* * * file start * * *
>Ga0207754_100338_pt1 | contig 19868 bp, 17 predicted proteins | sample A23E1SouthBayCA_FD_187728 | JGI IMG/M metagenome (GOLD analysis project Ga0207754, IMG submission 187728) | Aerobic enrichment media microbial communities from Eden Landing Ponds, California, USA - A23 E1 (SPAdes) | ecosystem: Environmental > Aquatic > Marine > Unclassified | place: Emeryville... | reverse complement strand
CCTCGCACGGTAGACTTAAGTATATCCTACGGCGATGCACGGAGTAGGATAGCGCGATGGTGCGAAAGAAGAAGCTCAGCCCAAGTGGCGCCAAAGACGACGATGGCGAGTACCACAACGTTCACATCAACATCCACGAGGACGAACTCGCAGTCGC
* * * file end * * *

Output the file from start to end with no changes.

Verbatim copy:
>Ga0207754_100338_pt1 | contig 19868 bp, 17 predicted proteins | sample A23E1SouthBayCA_FD_187728 | JGI IMG/M metagenome (GOLD analysis project Ga0207754, IMG submission 187728) | Aerobic enrichment media microbial communities from Eden Landing Ponds, California, USA - A23 E1 (SPAdes) | ecosystem: Environmental > Aquatic > Marine > Unclassified | place: Emeryville... | reverse complement strand
CCTCGCACGGTAGACTTAAGTATATCCTACGGCGATGCACGGAGTAGGATAGCGCGATGGTGCGAAAGAAGAAGCTCAGCCCAAGTGGCGCCAAAGACGACGATGGCGAGTACCACAACGTTCACATCAACATCCACGAGGACGAACTCGCAGTCGC